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Eur J Cancer Care (Engl). 2017 May;26(3). doi: 10.1111/ecc.12660. Epub 2017 Feb 1.

A qualitative study on a decision aid for breast cancer screening: Views from women and health professionals.

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Canary Islands Foundation of Health Research (FUNCANIS), Tenerife, Spain.
Health Services Research on Chronic Patients Network (REDISSEC), Madrid, Spain.
Basic Medical Sciences Department, University of Lleida-IRBLLEIDA, Lleida, Spain.
Research Group in Economic Analysis and Health (GRAES, 2014 SGR 978), Rovira i Virgili University (URV), Reus, Spain.
ÀreaQ, Evaluation and Qualitative Research, Barcelona, Spain.
Escola Universitària d'Infermeria i Teràpia Ocupacional (EUIT), Terrassa, Universitat Autónoma de Barcelona, Barcelona, Spain.
Department of Economics and CREIP, Rovira i Virgili University (URV), Tarragona, Spain.
Evaluation Unit of the Canary Islands Health Service (SESCS), Tenerife, Spain.
Center for Biomedical Research of the Canary Islands (CIBICAN), Tenerife, Spain.
Department of Nursing, Faculty of Medicine, Universitat Autónoma de Barcelona, Bellaterra, Spain.
Researcher in Grups de Recerca d'America i Àfrica Llatines (GRAAL) (2014 SGR 1175), Barcelona, Spain.
Researcher Collaborator of the Infectious Diseases Group, Vall d'Hebron Institut de Recerca (VHIR), Barcelona, Spain.


This qualitative study evaluates a decision aid that includes the benefits and harms of breast cancer screening and analyses women's perception of the information received and healthcare professionals' perceptions of the convenience of providing it. Seven focus groups of women aged 40-69 years (n = 39) and two groups of healthcare professionals (n = 23) were conducted in Catalonia and the Canary Islands. The focus groups consisted of guided discussions regarding decision-making about breast cancer screening, and acceptability and feasibility of the decision aid. A content analysis was performed. Women positively value receiving information regarding the benefits and harms of breast cancer screening. Several women had difficulties understanding some concepts, especially those regarding overdiagnosis. Women preferred to share the decisions on screening with healthcare professionals. The professionals noted the lack of inclusion of some harms and benefits in the decision aid, and proposed improving the clarity of the statistical information. The information on overdiagnosis generates confusion among women and controversy among professionals. Faced with the new information presented by the decision aid, the majority of women prefer shared decision-making; however, its feasibility might be limited by a lack of knowledge and attitudes of rejection from healthcare professionals.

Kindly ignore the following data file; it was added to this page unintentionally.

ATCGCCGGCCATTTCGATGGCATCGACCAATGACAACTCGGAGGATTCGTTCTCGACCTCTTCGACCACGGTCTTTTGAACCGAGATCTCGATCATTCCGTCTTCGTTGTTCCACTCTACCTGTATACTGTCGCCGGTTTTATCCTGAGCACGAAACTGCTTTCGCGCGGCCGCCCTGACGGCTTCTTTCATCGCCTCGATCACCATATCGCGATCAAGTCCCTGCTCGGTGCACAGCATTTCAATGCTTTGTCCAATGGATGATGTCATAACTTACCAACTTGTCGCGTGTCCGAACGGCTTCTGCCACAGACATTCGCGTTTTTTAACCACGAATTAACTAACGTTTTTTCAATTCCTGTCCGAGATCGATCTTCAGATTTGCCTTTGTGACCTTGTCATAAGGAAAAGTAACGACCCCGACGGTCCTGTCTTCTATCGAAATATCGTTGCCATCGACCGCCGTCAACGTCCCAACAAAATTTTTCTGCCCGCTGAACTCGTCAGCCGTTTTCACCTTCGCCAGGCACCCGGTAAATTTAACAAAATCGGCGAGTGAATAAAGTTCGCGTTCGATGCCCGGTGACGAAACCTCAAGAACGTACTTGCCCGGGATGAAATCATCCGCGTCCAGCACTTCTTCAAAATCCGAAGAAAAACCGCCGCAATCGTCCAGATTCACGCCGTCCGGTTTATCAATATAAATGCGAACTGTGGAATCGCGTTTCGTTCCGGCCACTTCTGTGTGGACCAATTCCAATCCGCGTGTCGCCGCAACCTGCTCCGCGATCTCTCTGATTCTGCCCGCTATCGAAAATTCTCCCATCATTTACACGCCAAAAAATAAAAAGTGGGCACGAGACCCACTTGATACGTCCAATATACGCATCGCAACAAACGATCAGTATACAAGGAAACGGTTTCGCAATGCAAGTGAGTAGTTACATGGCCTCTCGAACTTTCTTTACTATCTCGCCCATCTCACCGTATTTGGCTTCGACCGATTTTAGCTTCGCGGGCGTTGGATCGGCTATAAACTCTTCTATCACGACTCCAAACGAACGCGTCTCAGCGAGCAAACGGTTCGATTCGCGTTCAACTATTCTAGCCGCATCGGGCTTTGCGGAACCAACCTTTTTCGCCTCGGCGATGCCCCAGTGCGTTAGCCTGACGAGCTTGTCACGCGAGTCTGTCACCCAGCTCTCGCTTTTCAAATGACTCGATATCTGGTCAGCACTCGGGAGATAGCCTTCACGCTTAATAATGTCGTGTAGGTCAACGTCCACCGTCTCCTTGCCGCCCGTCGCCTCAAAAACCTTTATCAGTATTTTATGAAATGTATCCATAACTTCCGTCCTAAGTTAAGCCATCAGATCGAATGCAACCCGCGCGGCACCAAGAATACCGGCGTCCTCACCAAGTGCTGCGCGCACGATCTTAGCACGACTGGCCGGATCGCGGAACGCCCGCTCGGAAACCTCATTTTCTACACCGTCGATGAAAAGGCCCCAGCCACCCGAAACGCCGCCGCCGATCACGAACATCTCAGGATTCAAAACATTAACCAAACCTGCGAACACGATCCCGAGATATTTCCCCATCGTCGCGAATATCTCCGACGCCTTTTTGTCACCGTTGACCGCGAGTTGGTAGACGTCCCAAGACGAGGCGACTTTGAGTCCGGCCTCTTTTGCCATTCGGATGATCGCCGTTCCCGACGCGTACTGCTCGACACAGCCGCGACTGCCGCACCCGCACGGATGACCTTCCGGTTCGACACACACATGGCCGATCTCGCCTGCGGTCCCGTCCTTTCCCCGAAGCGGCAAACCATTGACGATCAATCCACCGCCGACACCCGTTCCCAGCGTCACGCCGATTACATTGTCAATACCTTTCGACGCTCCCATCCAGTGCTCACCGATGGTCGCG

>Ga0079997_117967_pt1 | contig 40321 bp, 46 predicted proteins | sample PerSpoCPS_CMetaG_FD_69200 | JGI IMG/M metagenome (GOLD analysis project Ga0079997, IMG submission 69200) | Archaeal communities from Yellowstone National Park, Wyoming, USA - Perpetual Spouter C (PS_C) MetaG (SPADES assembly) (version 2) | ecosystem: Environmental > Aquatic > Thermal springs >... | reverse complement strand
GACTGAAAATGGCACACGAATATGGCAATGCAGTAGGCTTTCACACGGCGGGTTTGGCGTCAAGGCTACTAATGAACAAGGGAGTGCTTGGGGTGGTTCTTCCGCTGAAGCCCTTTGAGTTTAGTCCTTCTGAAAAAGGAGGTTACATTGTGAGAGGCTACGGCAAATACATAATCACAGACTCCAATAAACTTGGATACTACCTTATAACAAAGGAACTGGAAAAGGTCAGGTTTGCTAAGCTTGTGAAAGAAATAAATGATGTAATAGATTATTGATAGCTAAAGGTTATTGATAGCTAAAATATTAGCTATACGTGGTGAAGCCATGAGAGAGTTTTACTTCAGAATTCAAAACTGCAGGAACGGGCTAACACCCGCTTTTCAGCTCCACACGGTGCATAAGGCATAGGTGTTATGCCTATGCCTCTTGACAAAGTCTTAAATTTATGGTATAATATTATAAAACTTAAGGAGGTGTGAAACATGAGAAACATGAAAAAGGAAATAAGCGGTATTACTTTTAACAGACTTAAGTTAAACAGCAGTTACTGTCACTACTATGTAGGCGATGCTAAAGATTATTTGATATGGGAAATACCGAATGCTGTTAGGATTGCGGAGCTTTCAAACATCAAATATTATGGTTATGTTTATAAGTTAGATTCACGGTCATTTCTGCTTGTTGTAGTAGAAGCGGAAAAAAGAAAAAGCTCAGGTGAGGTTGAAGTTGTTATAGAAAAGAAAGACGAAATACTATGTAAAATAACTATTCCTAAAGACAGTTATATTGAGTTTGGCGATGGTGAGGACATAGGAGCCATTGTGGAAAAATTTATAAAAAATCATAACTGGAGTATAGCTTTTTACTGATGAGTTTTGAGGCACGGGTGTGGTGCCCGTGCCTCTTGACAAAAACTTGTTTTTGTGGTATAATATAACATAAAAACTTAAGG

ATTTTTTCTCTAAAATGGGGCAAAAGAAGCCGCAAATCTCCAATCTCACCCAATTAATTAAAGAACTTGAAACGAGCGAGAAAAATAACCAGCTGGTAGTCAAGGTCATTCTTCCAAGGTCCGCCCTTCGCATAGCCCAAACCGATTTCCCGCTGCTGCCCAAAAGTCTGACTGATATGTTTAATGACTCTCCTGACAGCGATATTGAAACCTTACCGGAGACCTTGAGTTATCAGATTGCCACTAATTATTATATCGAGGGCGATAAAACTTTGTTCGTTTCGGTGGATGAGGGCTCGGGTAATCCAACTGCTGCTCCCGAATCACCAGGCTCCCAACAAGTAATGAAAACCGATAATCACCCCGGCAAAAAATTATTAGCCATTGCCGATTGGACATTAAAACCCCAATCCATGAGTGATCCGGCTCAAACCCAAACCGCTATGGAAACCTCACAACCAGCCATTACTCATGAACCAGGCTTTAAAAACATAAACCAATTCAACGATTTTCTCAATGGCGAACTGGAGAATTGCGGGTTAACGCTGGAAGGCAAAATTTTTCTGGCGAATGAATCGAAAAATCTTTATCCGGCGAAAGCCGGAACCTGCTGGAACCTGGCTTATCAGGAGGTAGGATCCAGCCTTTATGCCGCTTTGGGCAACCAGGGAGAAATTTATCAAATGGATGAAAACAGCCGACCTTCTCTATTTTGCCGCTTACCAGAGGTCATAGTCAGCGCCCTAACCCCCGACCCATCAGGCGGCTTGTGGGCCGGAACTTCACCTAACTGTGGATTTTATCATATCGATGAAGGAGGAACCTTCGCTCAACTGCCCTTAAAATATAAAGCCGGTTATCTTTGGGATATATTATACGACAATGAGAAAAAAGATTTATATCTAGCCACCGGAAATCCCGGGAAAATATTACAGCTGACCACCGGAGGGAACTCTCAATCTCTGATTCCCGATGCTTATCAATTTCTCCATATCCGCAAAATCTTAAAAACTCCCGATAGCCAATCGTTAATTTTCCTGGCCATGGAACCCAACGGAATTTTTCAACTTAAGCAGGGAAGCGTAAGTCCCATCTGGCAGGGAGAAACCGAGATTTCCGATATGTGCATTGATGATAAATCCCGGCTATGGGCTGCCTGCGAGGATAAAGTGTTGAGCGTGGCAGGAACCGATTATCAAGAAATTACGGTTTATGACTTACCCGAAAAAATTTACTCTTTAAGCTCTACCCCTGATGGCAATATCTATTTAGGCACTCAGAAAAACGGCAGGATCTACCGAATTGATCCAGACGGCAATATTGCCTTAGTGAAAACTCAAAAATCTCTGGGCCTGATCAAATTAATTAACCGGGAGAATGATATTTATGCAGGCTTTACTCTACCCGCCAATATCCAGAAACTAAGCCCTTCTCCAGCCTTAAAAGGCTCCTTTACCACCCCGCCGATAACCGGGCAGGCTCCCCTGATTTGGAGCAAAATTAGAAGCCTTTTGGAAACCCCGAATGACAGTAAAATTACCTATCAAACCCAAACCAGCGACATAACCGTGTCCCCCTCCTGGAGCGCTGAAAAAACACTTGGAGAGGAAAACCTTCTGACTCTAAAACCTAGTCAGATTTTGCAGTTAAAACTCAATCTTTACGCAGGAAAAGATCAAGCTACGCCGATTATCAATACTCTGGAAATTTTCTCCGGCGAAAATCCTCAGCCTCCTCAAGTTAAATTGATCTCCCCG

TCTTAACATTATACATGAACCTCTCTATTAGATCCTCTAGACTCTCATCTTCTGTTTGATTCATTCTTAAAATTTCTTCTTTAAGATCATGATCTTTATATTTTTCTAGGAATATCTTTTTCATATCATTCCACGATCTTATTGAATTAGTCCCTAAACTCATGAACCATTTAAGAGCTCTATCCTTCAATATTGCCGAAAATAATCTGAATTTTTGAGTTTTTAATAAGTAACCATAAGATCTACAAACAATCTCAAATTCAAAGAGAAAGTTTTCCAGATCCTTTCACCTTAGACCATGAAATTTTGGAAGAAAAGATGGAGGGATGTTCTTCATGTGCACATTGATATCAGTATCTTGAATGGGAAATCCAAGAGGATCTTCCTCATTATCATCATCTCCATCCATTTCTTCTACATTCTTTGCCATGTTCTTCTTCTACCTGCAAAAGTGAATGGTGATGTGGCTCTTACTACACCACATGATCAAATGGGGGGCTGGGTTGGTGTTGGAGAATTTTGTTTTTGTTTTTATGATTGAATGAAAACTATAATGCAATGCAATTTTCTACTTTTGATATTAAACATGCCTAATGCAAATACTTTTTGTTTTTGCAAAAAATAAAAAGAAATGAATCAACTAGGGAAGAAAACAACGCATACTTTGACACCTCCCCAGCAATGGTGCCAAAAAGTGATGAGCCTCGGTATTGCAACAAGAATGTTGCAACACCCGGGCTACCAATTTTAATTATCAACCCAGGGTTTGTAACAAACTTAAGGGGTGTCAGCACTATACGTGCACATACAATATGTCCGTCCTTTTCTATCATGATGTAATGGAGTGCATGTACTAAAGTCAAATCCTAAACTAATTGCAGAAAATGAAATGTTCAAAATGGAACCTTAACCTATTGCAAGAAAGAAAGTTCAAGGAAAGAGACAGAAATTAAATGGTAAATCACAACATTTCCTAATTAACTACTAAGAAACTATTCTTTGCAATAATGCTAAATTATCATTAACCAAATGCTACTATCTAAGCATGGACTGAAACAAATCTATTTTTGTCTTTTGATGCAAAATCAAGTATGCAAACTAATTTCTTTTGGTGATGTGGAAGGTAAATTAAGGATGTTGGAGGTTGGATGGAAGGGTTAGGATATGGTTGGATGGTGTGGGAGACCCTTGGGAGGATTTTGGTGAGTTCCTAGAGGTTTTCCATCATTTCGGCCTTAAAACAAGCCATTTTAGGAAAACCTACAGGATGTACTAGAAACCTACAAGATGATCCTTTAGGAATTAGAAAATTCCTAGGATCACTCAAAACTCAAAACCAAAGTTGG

breast cancer screening; decision aid; decision-making; patients’ information

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